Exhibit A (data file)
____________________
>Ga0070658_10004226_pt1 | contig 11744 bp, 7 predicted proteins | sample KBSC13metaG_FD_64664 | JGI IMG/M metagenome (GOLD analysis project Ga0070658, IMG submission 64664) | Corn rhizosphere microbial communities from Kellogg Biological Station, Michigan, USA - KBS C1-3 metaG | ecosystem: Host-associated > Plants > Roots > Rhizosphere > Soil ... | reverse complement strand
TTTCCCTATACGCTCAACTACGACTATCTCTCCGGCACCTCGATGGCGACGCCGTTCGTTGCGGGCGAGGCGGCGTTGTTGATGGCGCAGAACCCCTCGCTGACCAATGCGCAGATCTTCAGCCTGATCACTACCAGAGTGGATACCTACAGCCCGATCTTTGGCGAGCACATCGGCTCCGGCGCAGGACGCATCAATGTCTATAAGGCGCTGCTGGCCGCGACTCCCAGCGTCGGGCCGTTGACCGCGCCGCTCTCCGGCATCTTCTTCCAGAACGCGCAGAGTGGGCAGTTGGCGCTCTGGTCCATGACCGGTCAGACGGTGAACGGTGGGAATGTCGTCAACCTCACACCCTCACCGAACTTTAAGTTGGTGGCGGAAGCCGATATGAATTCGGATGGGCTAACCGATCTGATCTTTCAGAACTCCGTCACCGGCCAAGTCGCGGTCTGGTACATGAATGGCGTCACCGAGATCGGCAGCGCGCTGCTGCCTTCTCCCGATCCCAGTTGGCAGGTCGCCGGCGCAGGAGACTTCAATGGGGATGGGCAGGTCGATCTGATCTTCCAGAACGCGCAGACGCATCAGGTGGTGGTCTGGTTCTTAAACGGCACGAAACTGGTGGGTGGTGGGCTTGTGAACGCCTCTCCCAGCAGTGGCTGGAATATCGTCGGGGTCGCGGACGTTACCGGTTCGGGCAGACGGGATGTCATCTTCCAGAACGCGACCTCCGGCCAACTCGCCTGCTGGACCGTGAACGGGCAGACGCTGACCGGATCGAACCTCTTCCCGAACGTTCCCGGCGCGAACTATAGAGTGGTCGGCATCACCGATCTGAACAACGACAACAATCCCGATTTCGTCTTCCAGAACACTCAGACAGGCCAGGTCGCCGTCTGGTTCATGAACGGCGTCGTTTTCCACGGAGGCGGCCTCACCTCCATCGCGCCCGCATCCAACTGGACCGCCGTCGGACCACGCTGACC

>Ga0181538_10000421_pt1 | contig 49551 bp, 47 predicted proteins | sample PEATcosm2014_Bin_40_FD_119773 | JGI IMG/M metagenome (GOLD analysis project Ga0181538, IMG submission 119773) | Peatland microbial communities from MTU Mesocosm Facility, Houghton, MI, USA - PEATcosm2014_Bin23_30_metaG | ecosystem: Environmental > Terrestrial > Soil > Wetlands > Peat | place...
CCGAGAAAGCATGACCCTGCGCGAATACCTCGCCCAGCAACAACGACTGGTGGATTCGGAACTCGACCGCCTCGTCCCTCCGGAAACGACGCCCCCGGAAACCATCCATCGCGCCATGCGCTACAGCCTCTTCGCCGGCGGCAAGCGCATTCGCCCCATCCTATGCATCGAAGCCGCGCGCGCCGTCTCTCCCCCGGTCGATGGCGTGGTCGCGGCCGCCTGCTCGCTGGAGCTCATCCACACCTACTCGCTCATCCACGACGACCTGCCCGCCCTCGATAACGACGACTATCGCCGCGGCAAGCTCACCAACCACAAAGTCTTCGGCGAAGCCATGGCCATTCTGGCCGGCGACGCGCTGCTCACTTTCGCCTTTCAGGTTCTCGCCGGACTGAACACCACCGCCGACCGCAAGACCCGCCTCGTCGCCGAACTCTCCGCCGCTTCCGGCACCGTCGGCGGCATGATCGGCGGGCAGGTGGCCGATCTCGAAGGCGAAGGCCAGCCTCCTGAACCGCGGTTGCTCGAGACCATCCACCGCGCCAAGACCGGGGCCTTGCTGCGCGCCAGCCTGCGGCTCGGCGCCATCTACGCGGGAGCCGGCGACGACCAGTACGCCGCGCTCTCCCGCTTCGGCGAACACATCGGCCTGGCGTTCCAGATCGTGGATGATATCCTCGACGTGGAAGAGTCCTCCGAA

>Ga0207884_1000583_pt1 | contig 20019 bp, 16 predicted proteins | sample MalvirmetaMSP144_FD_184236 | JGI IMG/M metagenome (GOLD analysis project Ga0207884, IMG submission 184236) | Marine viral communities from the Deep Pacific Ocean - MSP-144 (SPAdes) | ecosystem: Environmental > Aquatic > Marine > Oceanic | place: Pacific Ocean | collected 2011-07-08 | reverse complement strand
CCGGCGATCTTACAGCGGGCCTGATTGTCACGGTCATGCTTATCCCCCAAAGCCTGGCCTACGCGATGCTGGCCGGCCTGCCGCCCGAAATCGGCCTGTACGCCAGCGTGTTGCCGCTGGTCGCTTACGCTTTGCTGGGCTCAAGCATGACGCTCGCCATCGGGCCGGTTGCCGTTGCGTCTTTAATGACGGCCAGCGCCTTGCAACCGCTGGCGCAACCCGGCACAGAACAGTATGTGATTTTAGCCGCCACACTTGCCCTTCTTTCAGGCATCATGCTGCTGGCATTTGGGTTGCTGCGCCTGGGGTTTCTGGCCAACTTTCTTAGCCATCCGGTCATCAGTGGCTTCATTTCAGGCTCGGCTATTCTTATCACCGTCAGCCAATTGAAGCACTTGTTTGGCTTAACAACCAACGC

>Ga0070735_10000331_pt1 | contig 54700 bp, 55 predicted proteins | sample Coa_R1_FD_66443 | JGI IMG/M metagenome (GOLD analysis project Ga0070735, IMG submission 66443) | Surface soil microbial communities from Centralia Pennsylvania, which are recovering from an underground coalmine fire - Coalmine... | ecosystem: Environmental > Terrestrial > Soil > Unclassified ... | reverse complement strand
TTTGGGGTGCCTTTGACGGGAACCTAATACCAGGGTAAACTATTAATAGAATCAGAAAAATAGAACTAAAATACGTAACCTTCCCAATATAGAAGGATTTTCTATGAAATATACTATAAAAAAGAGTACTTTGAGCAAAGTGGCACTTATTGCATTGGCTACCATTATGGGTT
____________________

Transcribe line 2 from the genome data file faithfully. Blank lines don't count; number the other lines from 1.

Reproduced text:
TTTCCCTATACGCTCAACTACGACTATCTCTCCGGCACCTCGATGGCGACGCCGTTCGTTGCGGGCGAGGCGGCGTTGTTGATGGCGCAGAACCCCTCGCTGACCAATGCGCAGATCTTCAGCCTGATCACTACCAGAGTGGATACCTACAGCCCGATCTTTGGCGAGCACATCGGCTCCGGCGCAGGACGCATCAATGTCTATAAGGCGCTGCTGGCCGCGACTCCCAGCGTCGGGCCGTTGACCGCGCCGCTCTCCGGCATCTTCTTCCAGAACGCGCAGAGTGGGCAGTTGGCGCTCTGGTCCATGACCGGTCAGACGGTGAACGGTGGGAATGTCGTCAACCTCACACCCTCACCGAACTTTAAGTTGGTGGCGGAAGCCGATATGAATTCGGATGGGCTAACCGATCTGATCTTTCAGAACTCCGTCACCGGCCAAGTCGCGGTCTGGTACATGAATGGCGTCACCGAGATCGGCAGCGCGCTGCTGCCTTCTCCCGATCCCAGTTGGCAGGTCGCCGGCGCAGGAGACTTCAATGGGGATGGGCAGGTCGATCTGATCTTCCAGAACGCGCAGACGCATCAGGTGGTGGTCTGGTTCTTAAACGGCACGAAACTGGTGGGTGGTGGGCTTGTGAACGCCTCTCCCAGCAGTGGCTGGAATATCGTCGGGGTCGCGGACGTTACCGGTTCGGGCAGACGGGATGTCATCTTCCAGAACGCGACCTCCGGCCAACTCGCCTGCTGGACCGTGAACGGGCAGACGCTGACCGGATCGAACCTCTTCCCGAACGTTCCCGGCGCGAACTATAGAGTGGTCGGCATCACCGATCTGAACAACGACAACAATCCCGATTTCGTCTTCCAGAACACTCAGACAGGCCAGGTCGCCGTCTGGTTCATGAACGGCGTCGTTTTCCACGGAGGCGGCCTCACCTCCATCGCGCCCGCATCCAACTGGACCGCCGTCGGACCACGCTGACC